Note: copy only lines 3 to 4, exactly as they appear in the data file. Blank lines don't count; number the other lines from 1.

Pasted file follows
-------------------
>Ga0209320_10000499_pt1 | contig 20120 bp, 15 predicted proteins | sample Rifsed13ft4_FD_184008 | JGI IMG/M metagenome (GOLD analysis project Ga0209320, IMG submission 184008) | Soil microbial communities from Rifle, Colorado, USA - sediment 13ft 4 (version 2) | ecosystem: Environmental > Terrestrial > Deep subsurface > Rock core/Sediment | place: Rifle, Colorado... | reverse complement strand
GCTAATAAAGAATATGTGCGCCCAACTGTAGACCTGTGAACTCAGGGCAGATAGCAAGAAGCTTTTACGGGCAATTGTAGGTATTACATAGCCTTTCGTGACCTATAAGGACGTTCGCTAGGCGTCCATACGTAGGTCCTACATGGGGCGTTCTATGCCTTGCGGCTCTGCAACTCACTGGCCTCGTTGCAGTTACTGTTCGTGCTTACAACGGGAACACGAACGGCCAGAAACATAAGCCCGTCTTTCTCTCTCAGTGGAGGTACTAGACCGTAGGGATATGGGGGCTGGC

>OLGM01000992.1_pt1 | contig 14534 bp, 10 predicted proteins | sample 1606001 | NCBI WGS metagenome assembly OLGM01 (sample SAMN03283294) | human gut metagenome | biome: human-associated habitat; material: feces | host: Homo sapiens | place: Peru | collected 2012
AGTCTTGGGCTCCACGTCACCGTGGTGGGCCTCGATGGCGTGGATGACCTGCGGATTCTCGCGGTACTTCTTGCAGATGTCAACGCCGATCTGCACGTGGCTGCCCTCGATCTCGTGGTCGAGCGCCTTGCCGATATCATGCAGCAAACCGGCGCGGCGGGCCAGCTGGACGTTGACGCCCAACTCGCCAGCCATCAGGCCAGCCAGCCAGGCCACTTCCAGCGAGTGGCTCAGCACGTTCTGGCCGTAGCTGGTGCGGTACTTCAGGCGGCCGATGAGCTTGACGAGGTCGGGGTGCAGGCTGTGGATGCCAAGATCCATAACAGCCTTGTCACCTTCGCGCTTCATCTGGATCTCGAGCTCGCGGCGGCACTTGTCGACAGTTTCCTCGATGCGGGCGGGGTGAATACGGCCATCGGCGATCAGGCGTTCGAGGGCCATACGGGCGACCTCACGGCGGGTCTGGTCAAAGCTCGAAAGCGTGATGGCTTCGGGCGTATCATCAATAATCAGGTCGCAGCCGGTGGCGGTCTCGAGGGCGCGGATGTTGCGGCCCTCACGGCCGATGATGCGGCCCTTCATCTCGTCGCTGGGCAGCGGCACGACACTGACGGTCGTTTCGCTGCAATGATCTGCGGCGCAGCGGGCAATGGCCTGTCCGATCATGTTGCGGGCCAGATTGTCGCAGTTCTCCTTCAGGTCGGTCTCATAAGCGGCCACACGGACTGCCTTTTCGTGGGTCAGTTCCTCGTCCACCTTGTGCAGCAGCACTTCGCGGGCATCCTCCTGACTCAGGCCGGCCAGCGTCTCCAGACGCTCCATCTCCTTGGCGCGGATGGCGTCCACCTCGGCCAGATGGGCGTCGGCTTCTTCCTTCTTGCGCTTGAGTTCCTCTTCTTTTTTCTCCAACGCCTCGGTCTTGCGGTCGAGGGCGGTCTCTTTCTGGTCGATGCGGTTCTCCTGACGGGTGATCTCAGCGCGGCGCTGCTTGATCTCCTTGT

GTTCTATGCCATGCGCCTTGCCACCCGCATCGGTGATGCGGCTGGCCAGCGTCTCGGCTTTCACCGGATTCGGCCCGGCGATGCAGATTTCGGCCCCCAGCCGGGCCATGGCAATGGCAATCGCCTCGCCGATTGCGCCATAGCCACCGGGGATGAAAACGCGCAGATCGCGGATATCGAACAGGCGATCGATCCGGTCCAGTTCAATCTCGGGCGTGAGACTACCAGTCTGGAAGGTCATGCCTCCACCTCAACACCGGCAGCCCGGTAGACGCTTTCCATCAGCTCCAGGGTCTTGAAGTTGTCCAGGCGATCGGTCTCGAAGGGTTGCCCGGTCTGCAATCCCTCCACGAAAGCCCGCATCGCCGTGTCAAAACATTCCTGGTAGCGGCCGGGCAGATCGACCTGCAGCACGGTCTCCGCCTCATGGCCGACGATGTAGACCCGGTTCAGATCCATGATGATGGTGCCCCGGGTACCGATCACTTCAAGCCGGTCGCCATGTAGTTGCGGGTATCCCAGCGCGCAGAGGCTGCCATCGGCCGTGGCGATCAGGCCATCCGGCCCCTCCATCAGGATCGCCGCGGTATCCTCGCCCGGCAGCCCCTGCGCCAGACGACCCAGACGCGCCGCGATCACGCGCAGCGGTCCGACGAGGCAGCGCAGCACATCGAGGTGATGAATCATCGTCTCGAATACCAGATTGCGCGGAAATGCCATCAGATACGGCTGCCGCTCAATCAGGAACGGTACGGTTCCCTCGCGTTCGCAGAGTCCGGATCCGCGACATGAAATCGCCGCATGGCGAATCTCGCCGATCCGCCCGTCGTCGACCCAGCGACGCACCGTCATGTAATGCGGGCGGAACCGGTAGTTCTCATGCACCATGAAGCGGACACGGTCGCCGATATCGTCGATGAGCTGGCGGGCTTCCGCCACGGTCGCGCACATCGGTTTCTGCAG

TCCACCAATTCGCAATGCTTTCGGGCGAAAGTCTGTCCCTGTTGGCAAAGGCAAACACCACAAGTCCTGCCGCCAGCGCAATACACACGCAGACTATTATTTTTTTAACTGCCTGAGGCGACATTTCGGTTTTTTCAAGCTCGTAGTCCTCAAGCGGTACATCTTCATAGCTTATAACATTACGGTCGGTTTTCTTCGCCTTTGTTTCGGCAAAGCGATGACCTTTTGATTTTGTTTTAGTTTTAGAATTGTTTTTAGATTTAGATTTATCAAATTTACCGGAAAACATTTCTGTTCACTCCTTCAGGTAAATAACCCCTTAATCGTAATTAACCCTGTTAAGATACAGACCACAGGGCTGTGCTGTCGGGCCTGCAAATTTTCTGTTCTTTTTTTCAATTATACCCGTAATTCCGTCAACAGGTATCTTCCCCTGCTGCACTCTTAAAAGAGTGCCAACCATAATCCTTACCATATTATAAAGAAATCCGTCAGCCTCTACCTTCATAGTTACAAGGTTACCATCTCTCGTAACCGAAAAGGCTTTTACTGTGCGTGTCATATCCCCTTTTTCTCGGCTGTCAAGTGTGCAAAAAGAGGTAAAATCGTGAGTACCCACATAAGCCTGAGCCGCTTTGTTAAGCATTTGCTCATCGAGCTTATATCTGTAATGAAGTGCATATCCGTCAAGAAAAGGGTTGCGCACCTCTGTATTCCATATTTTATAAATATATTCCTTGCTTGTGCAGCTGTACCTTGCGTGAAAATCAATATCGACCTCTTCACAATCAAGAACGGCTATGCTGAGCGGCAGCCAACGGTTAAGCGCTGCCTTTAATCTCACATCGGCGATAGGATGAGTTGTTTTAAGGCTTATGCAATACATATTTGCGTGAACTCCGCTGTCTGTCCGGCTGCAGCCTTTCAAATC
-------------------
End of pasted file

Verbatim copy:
>OLGM01000992.1_pt1 | contig 14534 bp, 10 predicted proteins | sample 1606001 | NCBI WGS metagenome assembly OLGM01 (sample SAMN03283294) | human gut metagenome | biome: human-associated habitat; material: feces | host: Homo sapiens | place: Peru | collected 2012
AGTCTTGGGCTCCACGTCACCGTGGTGGGCCTCGATGGCGTGGATGACCTGCGGATTCTCGCGGTACTTCTTGCAGATGTCAACGCCGATCTGCACGTGGCTGCCCTCGATCTCGTGGTCGAGCGCCTTGCCGATATCATGCAGCAAACCGGCGCGGCGGGCCAGCTGGACGTTGACGCCCAACTCGCCAGCCATCAGGCCAGCCAGCCAGGCCACTTCCAGCGAGTGGCTCAGCACGTTCTGGCCGTAGCTGGTGCGGTACTTCAGGCGGCCGATGAGCTTGACGAGGTCGGGGTGCAGGCTGTGGATGCCAAGATCCATAACAGCCTTGTCACCTTCGCGCTTCATCTGGATCTCGAGCTCGCGGCGGCACTTGTCGACAGTTTCCTCGATGCGGGCGGGGTGAATACGGCCATCGGCGATCAGGCGTTCGAGGGCCATACGGGCGACCTCACGGCGGGTCTGGTCAAAGCTCGAAAGCGTGATGGCTTCGGGCGTATCATCAATAATCAGGTCGCAGCCGGTGGCGGTCTCGAGGGCGCGGATGTTGCGGCCCTCACGGCCGATGATGCGGCCCTTCATCTCGTCGCTGGGCAGCGGCACGACACTGACGGTCGTTTCGCTGCAATGATCTGCGGCGCAGCGGGCAATGGCCTGTCCGATCATGTTGCGGGCCAGATTGTCGCAGTTCTCCTTCAGGTCGGTCTCATAAGCGGCCACACGGACTGCCTTTTCGTGGGTCAGTTCCTCGTCCACCTTGTGCAGCAGCACTTCGCGGGCATCCTCCTGACTCAGGCCGGCCAGCGTCTCCAGACGCTCCATCTCCTTGGCGCGGATGGCGTCCACCTCGGCCAGATGGGCGTCGGCTTCTTCCTTCTTGCGCTTGAGTTCCTCTTCTTTTTTCTCCAACGCCTCGGTCTTGCGGTCGAGGGCGGTCTCTTTCTGGTCGATGCGGTTCTCCTGACGGGTGATCTCAGCGCGGCGCTGCTTGATCTCCTTGT